I could write a book on this topic. My AP calculus students are for the most part exceptional math students. Many have never been taught to think. The emphasis in all their classes has been on scoring well on the Regents exam. So much emphasis is put on calculator use that some have forgotten basic arithmetic. One of my students has been in my class in 9th grade and I remember her doing all her calculations by hand with no difficulty. It took me months to wean her away from her calculator dependency.
Good students will be able to pass on their own, but they need guidance as much or even more than the weak ones. By ignoring this group, we are creating a bunch of intellectual idiots.
pissed off teacher
Good students will be able to pass on their own, but they need guidance as much or even more than the weak ones.
For Americans, this notion -- that good students need teaching as much or more than weak students -- is sooooo counterintuitive.
I don't say this as a criticism of the U.S., particularly. It's just the way things are. I first learned that other cultures don't think about talent & achievement the same way we do reading Stevenson & Stigler's The Learning Gap.
The cultural difference between American and Asian cultures on this question is so significant that the National Mathematics Advisory Panel report addressed it in its Fact Sheet:
Student Effort Is Important
Much of the public's "resignation" about mathematics education is based on the erroneous idea that success comes from inherent talent or ability in mathematics, not effort. A focus on the importance of effort in mathematics learning will improve outcomes. If children believe that their efforts to learn make them "smarter," they show greater persistence in mathematics learning.
Here's a study by David Uttal:
Abstract The poor mathematics performance of children in the United States has become a topic of national concern. Numerous studies have shown that American children consistently perform worse than their counterparts in many parts of the world. In contrast, children in China, Japan, Taiwan, and other Asian countries consistently perform at or near the top in international comparisons. This paper examines possible causes of the poor performance of American children and the excellent performance of Asian children. Contrary to the beliefs of many Americans, the East Asian advantage in mathematics is probably not due to a genetically-based advantage in mathematics. Instead, differences in beliefs about the role of genetics may be partly responsible. Asians strongly believe that effort plays a key role in determining a child's level of achievement, whereas Americans believe that innate ability is most important. In addition, despite the relatively poor performance of their children, American parents are substantially more satisfied with their children's performance than Asian parents. The American emphasis on the role of innate ability may have several consequences for children's achievement. For example, it may lead children to fear making errors and to expend less effort on mathematics than their Asian counterparts. As research on genetic influences on behavior, traits, and abilities increases scientists should be careful to ensure that the public understands that genetics does not directly determine the exact level of a child's potential achievement.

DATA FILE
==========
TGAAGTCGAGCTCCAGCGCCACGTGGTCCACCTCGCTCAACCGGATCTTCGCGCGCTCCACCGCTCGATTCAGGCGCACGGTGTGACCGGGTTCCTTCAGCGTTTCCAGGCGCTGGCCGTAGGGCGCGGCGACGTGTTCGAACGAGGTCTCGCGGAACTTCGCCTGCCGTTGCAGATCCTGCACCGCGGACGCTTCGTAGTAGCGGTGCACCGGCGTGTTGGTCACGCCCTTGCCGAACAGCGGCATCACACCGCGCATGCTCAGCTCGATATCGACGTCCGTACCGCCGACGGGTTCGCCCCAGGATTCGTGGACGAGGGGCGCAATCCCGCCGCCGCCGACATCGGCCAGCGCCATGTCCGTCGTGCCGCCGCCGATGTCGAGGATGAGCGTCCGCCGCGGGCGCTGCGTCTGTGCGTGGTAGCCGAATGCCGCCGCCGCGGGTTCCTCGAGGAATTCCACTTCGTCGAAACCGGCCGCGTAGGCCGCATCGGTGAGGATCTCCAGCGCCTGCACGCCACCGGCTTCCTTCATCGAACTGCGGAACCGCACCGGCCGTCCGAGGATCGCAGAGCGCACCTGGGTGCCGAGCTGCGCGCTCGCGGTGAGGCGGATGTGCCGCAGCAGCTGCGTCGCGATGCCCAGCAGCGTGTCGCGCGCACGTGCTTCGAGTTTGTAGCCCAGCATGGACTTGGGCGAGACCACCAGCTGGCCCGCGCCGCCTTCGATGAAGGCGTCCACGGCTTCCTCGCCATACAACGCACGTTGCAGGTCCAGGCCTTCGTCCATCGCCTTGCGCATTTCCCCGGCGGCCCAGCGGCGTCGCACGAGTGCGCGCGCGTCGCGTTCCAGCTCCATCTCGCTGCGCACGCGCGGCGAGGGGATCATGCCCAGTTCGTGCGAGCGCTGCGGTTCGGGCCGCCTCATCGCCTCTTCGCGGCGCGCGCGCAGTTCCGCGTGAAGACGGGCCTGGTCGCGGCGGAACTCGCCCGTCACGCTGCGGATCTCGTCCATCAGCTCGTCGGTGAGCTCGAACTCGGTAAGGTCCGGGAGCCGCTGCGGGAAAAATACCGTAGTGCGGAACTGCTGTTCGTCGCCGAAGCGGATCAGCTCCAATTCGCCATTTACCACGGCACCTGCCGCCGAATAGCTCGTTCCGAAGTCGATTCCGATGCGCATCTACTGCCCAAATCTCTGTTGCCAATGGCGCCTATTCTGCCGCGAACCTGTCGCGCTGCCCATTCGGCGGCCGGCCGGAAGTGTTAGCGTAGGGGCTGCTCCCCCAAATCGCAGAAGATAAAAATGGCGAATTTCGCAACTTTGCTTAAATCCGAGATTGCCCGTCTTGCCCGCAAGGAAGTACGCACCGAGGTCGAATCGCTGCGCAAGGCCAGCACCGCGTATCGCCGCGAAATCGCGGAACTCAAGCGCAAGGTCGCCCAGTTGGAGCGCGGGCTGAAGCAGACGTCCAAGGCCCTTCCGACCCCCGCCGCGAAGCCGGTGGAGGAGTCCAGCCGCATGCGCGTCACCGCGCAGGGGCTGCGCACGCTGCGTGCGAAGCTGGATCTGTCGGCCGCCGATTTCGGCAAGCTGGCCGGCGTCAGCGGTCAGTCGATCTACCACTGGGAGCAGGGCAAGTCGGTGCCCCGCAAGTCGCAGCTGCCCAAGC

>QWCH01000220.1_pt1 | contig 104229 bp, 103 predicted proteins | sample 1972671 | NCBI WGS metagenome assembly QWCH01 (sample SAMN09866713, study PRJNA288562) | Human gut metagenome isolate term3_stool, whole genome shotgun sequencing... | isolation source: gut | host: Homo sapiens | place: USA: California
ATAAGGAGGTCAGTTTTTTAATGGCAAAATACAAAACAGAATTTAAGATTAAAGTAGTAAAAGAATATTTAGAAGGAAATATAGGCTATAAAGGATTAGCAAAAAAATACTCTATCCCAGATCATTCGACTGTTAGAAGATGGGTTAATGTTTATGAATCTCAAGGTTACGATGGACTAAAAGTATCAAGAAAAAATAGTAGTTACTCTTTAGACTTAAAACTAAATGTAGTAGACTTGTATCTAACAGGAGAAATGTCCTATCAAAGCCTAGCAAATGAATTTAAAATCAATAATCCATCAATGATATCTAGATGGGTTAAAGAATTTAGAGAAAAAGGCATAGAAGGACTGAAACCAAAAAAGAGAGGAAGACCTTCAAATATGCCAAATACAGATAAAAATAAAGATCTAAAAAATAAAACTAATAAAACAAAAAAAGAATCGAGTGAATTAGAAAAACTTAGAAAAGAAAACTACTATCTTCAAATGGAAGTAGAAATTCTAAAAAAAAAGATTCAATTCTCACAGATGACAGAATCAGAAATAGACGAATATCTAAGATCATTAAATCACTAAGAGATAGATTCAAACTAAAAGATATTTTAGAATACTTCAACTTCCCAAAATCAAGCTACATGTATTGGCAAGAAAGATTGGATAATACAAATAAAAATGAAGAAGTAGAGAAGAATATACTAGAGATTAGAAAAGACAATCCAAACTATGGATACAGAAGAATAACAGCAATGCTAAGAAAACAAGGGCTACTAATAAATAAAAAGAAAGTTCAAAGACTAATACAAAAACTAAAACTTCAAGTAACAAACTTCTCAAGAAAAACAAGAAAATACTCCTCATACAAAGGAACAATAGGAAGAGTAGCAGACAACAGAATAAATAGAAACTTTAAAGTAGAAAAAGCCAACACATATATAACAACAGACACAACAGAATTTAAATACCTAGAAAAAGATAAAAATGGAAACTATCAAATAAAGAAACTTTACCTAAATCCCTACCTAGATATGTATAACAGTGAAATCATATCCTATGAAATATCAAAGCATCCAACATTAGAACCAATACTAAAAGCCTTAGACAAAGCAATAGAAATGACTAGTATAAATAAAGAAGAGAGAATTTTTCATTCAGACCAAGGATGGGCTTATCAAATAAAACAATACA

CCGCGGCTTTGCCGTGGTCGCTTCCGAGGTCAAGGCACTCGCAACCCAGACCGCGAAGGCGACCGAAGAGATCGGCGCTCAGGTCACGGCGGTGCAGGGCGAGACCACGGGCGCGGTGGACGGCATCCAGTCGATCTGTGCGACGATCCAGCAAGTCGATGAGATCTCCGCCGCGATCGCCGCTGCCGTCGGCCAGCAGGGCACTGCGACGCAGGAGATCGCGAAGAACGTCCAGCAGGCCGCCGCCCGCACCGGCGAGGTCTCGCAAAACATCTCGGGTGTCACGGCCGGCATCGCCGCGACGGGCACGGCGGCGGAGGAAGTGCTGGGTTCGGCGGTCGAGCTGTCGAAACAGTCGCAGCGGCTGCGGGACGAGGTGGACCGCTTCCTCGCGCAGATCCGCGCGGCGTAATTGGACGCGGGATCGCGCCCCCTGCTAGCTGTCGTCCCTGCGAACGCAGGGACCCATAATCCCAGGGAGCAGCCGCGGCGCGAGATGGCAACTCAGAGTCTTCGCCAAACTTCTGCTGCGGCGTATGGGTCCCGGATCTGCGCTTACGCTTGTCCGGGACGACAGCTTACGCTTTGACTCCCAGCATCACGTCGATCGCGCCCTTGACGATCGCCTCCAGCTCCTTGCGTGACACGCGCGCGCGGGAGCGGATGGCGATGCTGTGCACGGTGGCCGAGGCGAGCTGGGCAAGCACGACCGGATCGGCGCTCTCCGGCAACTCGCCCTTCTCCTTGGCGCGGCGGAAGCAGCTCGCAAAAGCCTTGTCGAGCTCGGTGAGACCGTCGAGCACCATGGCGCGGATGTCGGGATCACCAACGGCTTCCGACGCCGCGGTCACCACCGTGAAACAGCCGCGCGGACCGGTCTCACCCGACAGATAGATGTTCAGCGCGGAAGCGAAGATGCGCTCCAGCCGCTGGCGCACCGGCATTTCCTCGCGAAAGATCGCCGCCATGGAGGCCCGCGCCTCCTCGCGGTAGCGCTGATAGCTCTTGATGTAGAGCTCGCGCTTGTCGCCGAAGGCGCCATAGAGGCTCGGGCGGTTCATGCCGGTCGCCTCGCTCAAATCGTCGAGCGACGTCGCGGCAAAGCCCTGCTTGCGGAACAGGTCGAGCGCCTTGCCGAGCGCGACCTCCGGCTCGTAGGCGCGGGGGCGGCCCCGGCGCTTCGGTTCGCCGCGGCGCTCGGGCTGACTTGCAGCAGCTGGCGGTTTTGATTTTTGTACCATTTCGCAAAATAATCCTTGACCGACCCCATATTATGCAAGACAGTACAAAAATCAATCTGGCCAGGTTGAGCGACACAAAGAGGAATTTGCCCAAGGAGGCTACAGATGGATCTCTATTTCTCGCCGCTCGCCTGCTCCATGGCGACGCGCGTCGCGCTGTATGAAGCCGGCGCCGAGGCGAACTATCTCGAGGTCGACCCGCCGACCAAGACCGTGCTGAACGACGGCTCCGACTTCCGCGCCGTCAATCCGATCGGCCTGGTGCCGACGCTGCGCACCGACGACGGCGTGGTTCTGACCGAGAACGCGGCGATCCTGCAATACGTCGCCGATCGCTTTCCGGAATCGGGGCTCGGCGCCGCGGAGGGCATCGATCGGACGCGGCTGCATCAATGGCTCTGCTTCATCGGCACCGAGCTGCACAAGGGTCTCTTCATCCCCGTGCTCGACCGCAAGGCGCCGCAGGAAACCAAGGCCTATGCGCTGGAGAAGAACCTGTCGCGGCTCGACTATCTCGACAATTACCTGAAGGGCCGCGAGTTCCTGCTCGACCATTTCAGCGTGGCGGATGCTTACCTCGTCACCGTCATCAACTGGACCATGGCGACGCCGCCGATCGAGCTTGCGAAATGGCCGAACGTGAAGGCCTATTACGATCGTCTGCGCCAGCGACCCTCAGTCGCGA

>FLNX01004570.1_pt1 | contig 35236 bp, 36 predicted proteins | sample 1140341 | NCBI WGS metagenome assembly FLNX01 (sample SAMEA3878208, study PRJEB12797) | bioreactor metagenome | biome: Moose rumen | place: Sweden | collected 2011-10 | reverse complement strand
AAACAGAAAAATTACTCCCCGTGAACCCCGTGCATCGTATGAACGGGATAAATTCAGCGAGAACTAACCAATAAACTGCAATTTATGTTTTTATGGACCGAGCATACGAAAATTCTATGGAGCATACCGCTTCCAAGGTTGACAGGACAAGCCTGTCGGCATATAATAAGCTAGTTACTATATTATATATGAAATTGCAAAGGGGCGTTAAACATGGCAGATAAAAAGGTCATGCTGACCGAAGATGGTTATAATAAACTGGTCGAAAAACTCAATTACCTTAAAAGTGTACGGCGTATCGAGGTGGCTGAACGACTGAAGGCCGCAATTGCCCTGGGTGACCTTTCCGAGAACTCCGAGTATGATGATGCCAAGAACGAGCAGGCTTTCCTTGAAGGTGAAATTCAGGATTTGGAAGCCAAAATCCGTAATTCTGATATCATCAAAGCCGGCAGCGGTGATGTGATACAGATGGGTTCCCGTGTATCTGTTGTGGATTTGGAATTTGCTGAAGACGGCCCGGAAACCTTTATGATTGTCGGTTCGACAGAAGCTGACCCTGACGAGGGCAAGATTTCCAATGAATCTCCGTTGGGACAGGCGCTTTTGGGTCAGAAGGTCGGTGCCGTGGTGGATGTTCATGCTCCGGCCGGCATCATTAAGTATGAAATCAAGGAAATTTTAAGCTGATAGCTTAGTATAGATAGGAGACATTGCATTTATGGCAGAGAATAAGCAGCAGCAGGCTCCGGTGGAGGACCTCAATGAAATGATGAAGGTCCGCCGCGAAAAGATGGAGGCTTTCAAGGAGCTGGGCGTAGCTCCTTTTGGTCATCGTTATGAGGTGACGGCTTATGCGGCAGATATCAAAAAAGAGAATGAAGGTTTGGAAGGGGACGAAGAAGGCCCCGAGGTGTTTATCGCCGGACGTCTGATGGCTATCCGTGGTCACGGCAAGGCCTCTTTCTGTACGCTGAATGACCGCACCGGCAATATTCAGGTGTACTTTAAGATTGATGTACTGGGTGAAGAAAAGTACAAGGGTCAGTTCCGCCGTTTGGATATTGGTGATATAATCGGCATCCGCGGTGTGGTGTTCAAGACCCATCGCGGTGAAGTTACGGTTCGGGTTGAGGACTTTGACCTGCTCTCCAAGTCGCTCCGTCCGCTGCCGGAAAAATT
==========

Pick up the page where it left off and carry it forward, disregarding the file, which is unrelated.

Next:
Beliefs about genetic influences on mathematics achievement: a cross-cultural comparison
Genetica November 02, 2004
rich schools & biology
This leads me to a topic I have meaning to get posted for months: Richard Elmore has found that wealthy schools are particularly committed to biological explanations of student performance:
In more affluent communities, I also found that variations in student performance were frequently taken for granted. Instead of being seen as a challenge to the teachers’ practice, these differences were used to classify students as more or less talented. Access to high-level courses was intentionally limited, reinforcing the view that talent, not instruction, was the basis of student achievement.
What (so-called) low-performing schools can teach (so-called) high-performing schools
by Richard Elmore
National Staff Development Council VOL. 27, NO. 2 SPRING 2006 schools by
My all-time favorite experience of this phenomenon (I've had many) was the day Ed and I met with the Earth science teacher and the chair of the science department discuss C's erratic grades in the class, which ranged from A to F.
Their explanation: "C. can't think inferentially."
Unfortunately I wasn't quick enough on my feet to ask why it was he could think inferentially on A & B days but not on C, D, & F days.
Probably because I am a real American.
and see: Carol Dweck: The Secret to Raising Smart Kids